Mustardmind is a NYC-based indie rock band who just released their first couple tracks, “Wiggle Room” and “Bizarro Versions of You.” The band was formed in February of 2015 by bassist Nick Newhouse and guitarist/vocalist Bobby Lewis, and they recently changed their name from “toast,” proving that they have some sort of fascination with food-related musical objects. They should probably do a song where they slather pieces of toast with mustard and then throw it at drums and record the sounds in ludicrously high fidelity. Stream their non-toasted tracks below:
I’m feeling pretty conflicted about this double/single release. On one hand, I hear a pretty solid variety in feels, dynamics, and textural production – for a new band, Mustardmind is well on the way to mastering the loud/quiet/loud which is so dominant in pop music today. On the other hand, the vocal melody in “Wiggle Room” reminds me far too strongly of some song I heard on the radio in the 90s, but I can’t place which one specifically. It’s not that Bobby’s singing is off – it’s pretty strong/confident and musical, I just somehow find the descending vocal and picked-guitar melody to be derivative. I do love the crunch in later choruses and the drippy synth which has been drizzled over everything, and the rhythmic variation at the end of the track is particularly welcome. I guess my recommendation is that these dudes start blasting more Unknown Mortal Orchestra and Kurt Vile and maybe even Fleet Foxes to find some dank new vocal melody ideas.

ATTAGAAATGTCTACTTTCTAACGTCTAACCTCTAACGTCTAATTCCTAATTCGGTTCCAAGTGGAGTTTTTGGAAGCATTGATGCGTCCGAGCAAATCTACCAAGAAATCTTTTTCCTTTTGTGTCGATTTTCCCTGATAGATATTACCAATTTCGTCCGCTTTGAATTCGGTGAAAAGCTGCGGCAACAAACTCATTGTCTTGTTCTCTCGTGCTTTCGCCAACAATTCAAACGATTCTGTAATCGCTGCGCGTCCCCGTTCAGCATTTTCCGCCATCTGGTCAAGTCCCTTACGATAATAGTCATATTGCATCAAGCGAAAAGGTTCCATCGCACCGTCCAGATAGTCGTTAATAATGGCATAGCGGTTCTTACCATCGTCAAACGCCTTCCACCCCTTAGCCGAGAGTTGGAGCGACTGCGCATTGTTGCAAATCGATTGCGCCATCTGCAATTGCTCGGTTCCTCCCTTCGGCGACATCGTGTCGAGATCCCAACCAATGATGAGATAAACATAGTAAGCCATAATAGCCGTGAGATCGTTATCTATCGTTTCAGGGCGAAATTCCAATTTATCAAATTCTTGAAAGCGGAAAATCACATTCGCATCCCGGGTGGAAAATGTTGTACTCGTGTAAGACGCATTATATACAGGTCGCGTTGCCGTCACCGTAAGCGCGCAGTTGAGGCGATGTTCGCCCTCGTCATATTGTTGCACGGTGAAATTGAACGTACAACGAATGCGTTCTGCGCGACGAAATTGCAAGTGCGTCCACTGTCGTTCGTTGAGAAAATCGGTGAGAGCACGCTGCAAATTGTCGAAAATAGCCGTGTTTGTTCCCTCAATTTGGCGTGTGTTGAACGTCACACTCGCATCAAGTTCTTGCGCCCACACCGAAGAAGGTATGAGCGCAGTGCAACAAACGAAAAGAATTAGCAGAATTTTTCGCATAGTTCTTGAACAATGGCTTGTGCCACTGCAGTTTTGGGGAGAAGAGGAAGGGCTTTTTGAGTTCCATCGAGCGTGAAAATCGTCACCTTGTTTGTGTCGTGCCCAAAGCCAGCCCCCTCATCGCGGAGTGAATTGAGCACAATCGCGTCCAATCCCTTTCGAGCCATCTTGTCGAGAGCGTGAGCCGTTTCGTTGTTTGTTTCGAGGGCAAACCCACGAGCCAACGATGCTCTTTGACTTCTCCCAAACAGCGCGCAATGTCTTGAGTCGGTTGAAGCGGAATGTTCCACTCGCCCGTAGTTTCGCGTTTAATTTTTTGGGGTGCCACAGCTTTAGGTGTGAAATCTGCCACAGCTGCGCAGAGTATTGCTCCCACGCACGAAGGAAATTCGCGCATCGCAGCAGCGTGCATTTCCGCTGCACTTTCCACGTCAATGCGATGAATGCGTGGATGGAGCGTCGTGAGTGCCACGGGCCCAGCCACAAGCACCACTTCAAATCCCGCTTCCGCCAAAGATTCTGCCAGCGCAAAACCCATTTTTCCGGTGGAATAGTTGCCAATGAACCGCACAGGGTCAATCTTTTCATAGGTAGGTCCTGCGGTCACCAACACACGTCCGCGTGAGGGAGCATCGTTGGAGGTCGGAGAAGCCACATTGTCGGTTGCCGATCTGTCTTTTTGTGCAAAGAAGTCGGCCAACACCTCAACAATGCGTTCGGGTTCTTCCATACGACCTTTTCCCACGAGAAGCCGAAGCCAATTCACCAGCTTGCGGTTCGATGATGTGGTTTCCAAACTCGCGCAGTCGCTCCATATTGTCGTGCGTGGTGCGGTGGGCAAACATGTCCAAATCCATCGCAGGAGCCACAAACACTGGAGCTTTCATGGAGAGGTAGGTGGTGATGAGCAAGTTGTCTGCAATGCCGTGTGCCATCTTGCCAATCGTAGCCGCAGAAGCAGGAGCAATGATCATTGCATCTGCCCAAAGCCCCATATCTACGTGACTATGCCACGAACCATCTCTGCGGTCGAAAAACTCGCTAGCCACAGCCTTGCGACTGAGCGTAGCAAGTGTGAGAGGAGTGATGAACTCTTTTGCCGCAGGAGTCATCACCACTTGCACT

The second track is similarly hook-centric, cementing Mustardmind’s approach as one similar to that of many indie bands who toe the line between alternative, rock, and pop music. Again, the production and instrumentals are what convince me in this track – every part is tight and mixed in the correct context, and again I’m loving the synth melodies. The bridge is also pretty delicate and provides a welcome change-up to the chunky guitar verses, and there’s a bunch of cool solos spread throughout the track. I will say that the last vocal fade-out reminds me perhaps a little too strongly of U2 – I guess I would be wary in the future about over-enthusiastic recorded vocal parts?
All in all, I’d say that this release shows a talent for recorded guitar music and potential to become a staple of NYC pop music; in the future, I’ll be looking for cooler album art, some more swanky press photos, and perhaps some different approaches to vocals. You can keep up with Mustardmind on social media and stream their music on bandcamp.